B. holdridgei lacks tympana and vocal slits and thus does not have a breeding call (Novak and Robinson 1975). Sexual maturity is attained at about 3 years of age (Savage 2002). This species is an explosive breeder, laying small clutches of large eggs in forest floor pools as well as in drainage ditches made by humans (Novak and Robinson 1975; Savage 2002). Males arrive following heavy rains in early to mid-April, before females, and some males remain at the breeding pools after the breeding season ended in about late May (Savage 2002). Males may also leave the pond and then return (Savage 2002). Females generally remained at the breeding pool for less than an hour (Savage 2002). Multiple males (2-8) attempt amplexus simultaneously, forming mating balls (Savage 2002). Amplexus is inguinal (Novak and Robinson 1975), and males were found to frequently amplex with other species (Atelopus senex and Rana vibicaria), often drowning the other species since several males amplexed simultaneously (Savage 2002).

Blair (1972) noted that this toad is unusual in having hypertrophied testes (similar to Bufo haematiticus), and also noted that all interspecies crosses failed (using males of these two bufonids with females of other species).

Clutches vary in size from 45-137 eggs, with eggs 2.5-3.5 mm in diameter and eggs plus envelopes measuring 7 mm in diameter. Eggs have two outer gelatinous layers; although the inner layer is crenate, no partitions were observed within the jelly layers. Hatching takes place in about 12 days. Larvae are thought to be facultatively non-feeding. Metamorphosis occurs about 27 days post-hatching (Novak and Robinson 1975; Savage 2002).

Diet includes a wide variety of arthropod invertebrates, including spiders, larval stages of lepidopterans, flies, and beetles, and adult beetles, Dermoptera, ants, and mites (Savage 2002).

Trends and Threats
This species was long thought to be extinct, as it was not seen for over 25 years. Although it was once common (Nowak and Robinson 1975), especially during the breeding season, it was not recorded between 1986 and 2010 despite extensive searches. Because it vanished from apparently undisturbed habitat (near where the golden toad, Bufo periglenes, also vanished), chytridiomycosis was thought to be the major cause of population decline for Bufo holdridgei, perhaps in synergy with the effects of climate change. It was rediscovered in 2010 in a secondary oak forest of Alto El Roble, in the Cordillera Volcánica Central, an area where the chytrid fungal pathogen Bd is now enzootic (Abarca et al. 2010). Juveniles were found, indicating relatively recent reproductive activity, but no large aggregations were seen; this species should be considered Critically Endangered (Abarca et al. 2010). The entire known range of Bufo holdridgei falls within a protected area: Parque Nacional Braulio Carrillo (Stuart et al. 2008). However, breeding ponds in Alto El Roble are near the main road and may be under threat from increasing tourism (Abarca et al. 2010).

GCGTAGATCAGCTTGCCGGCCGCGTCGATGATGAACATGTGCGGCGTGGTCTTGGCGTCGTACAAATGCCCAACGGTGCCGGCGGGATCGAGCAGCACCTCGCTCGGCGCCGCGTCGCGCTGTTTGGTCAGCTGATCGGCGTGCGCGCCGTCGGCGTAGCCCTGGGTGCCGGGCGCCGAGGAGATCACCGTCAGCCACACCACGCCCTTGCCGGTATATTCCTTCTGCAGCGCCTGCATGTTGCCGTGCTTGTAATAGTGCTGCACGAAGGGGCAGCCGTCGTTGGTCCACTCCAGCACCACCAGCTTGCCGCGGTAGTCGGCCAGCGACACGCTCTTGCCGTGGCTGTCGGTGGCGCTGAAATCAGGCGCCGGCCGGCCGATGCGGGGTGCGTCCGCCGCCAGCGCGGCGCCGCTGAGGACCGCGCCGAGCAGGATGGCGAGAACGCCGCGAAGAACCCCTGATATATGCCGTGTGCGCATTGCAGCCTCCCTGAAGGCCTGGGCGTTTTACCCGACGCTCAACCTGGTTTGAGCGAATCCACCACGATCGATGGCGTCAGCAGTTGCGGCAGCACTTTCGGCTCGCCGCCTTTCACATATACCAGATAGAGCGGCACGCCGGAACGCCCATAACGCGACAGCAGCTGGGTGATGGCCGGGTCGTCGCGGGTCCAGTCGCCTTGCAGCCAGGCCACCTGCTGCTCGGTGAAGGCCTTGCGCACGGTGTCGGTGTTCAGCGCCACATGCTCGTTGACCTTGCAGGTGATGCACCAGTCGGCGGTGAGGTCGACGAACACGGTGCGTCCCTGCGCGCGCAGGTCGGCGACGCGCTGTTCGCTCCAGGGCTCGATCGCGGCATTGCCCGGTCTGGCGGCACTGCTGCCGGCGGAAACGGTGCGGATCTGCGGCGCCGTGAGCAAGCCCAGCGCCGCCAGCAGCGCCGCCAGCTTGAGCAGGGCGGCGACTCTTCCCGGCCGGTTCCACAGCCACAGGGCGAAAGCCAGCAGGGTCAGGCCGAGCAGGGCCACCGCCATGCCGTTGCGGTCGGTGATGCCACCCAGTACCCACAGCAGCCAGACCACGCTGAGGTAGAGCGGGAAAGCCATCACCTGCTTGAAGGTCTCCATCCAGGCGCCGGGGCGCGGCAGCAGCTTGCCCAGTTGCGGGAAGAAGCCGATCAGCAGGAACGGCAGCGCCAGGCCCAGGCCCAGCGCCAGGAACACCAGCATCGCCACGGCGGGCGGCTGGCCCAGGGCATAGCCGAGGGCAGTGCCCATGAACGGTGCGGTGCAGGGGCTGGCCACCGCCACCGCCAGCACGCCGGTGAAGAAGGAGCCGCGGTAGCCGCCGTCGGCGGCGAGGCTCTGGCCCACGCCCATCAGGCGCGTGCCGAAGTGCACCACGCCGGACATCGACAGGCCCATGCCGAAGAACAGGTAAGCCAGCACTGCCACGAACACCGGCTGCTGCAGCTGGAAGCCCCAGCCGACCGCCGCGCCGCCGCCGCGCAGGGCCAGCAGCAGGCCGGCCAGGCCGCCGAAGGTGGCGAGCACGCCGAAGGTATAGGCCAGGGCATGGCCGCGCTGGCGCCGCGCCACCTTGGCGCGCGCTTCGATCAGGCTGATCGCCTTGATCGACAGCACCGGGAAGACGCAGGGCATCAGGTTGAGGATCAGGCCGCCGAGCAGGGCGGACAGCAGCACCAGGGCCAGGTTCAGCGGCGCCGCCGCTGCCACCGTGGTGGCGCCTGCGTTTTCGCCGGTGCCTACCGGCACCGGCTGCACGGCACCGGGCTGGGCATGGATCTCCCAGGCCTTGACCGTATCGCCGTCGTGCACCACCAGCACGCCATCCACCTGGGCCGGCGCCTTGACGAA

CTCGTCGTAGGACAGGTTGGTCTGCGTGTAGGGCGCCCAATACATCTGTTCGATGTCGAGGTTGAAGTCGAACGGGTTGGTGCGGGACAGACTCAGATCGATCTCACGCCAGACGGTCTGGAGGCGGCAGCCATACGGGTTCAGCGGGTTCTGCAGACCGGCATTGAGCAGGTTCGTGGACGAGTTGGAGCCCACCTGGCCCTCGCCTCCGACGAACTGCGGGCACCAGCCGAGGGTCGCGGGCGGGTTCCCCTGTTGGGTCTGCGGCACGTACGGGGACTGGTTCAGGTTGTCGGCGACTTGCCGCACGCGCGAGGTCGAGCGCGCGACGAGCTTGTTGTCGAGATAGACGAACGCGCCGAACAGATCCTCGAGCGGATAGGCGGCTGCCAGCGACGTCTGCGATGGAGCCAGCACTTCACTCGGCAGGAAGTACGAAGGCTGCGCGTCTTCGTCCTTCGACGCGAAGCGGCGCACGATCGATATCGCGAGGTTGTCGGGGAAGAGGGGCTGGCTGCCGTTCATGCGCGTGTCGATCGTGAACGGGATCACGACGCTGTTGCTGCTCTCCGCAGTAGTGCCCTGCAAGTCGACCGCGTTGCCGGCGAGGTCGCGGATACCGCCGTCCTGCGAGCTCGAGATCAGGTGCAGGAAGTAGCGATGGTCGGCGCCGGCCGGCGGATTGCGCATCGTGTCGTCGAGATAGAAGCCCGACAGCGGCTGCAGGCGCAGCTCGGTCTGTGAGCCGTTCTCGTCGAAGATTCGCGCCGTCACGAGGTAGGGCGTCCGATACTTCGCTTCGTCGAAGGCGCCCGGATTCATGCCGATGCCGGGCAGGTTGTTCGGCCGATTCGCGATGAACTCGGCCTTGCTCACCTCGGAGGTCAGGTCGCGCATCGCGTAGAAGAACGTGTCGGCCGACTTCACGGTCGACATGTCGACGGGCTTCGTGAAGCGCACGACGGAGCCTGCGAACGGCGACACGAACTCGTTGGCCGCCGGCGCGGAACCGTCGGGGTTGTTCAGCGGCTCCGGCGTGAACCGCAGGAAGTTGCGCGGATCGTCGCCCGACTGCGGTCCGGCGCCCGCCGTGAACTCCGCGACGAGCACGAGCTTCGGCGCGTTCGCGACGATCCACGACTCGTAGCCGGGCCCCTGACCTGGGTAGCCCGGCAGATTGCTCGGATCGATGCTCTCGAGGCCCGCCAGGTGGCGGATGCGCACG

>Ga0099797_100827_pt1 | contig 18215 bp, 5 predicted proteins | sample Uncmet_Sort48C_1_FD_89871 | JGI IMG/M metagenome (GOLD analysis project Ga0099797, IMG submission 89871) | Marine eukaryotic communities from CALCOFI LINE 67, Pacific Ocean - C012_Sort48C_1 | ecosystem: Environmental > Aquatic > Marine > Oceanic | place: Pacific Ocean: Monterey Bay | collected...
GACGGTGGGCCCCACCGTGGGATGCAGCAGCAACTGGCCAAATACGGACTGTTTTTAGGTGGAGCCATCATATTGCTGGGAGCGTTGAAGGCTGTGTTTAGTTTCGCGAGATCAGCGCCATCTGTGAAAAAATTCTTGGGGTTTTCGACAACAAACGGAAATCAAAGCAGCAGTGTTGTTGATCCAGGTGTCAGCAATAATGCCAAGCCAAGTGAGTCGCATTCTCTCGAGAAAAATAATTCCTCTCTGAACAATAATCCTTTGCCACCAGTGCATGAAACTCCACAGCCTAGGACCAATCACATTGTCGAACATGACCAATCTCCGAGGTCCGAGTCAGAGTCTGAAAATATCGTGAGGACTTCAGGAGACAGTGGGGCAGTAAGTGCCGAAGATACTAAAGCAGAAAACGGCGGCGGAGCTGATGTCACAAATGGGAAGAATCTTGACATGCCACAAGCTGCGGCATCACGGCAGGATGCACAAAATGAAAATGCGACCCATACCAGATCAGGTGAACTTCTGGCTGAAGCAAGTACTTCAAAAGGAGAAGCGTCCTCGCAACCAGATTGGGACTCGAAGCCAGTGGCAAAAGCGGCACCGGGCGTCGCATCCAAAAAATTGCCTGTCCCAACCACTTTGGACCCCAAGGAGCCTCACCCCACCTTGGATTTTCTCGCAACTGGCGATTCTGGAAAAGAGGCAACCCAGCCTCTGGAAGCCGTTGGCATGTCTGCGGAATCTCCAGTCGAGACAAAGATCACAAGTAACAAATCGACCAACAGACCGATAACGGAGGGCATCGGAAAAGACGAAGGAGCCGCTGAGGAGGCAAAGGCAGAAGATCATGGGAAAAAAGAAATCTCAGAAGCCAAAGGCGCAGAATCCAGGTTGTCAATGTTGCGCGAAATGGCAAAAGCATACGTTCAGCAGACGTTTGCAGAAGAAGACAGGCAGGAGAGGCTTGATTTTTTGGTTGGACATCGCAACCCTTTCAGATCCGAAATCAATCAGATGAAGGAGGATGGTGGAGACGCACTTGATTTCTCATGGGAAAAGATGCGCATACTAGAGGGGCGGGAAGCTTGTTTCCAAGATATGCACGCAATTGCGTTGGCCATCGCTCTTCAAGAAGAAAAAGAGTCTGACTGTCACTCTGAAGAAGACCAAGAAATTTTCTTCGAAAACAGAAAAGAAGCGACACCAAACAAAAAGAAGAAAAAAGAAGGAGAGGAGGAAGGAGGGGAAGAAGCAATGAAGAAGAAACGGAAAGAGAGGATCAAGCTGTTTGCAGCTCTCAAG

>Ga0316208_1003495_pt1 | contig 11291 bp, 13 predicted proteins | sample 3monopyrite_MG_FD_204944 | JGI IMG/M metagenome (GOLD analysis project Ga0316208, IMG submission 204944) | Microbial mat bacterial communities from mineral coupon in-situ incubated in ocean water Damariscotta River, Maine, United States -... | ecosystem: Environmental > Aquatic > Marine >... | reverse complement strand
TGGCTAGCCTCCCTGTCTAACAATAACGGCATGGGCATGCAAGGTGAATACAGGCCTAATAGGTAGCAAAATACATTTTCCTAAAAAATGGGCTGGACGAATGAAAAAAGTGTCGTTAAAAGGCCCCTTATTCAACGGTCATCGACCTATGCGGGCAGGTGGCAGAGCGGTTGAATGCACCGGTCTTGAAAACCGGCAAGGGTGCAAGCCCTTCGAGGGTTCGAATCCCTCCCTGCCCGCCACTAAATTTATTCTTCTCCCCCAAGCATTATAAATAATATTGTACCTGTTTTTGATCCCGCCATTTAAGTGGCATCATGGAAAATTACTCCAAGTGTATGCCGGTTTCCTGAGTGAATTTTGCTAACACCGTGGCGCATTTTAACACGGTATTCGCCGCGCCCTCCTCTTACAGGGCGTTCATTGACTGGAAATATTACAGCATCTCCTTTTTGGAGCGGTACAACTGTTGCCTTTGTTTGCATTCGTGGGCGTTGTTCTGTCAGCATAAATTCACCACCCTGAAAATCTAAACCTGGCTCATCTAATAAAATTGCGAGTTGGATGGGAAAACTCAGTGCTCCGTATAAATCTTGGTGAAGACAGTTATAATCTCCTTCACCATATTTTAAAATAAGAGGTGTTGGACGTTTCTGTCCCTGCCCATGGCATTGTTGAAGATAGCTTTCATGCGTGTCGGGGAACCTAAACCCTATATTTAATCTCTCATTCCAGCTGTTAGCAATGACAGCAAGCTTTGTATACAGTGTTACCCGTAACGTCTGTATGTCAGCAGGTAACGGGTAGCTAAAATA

Possible reasons for amphibian decline

Habitat modification from deforestation, or logging related activities
Disease
Climate change, increased UVB or increased sensitivity to it, etc.

Comments
Species authority: Taylor (1952).

Savage (2002) noted that a high proportion of B. holdridgei samples lacked part or all of a limb, but did not speculate as to whether this might be due to predation or congenital deformity.

The karyotype is 2N=22, with all chromosomes being metacentrics or submetacentrics. Six pairs of chromosomes are larger than the remaining five, and a secondary constriction is present on chromosome 1. NF=44 (Bogart 1972).

A Spanish-language species account can be found at the website of Instituto Nacional de Biodiversidad (INBio).

References
 

Abarca, J., Chaves, G., Garcia-Rodriguez, A., and Vargas, R. (2010). ''Reconsidering extinction: Rediscovery of Incilius holdridgei (Anura: Bufonidae) in Costa Rica after 25 years.'' Herpetological Review, 41, 15-152.  

Blair, W. F. (1972). ''Bufo of North and Central America.'' Evolution in the Genus Bufo. University of Texas Press, Austin.  

Bogart, J. P. (1972). ''Karyotypes.'' Evolution in the Genus Bufo. W. F. Blair, eds., University of Texas Press, Austin.  

Novak, R. M. and Robinson, D. C. (1975). ''Observations on the reproduction and ecology of the tropical montane toad, Bufo holdrigei Taylor in Costa Rica.'' Revista de Biología Tropical, 23, 213-237.  

Savage, J. M. (2002). The Amphibians and Reptiles of Costa Rica. University of Chicago Press, Chicago and London.  

Stuart, S., Hoffmann, M., Chanson, J., Cox, N., Berridge, R., Ramani, P., and Young, B. (eds) (2008). Threatened Amphibians of the World. Lynx Edicions, IUCN, and Conservation International, Barcelona, Spain; Gland, Switzerland; and Arlington, Virginia, USA.  

Taylor, E.H. (1952). "A review of the frogs and toads of Costa Rica." University of Kansas Science Bulletin, 35, 577-942.



Written by Kellie Whittaker and Aisha Butt (abutt AT berkeley.edu), University of California, Berkeley
First submitted 2009-11-02
Edited by Kellie Whittaker (2011-10-04)



Feedback or comments about this page.

 

Citation: AmphibiaWeb: Information on amphibian biology and conservation. [web application]. 2014. Berkeley, California: AmphibiaWeb. Available: http://amphibiaweb.org/. (Accessed: Sep 17, 2014).

AmphibiaWeb's policy on data use.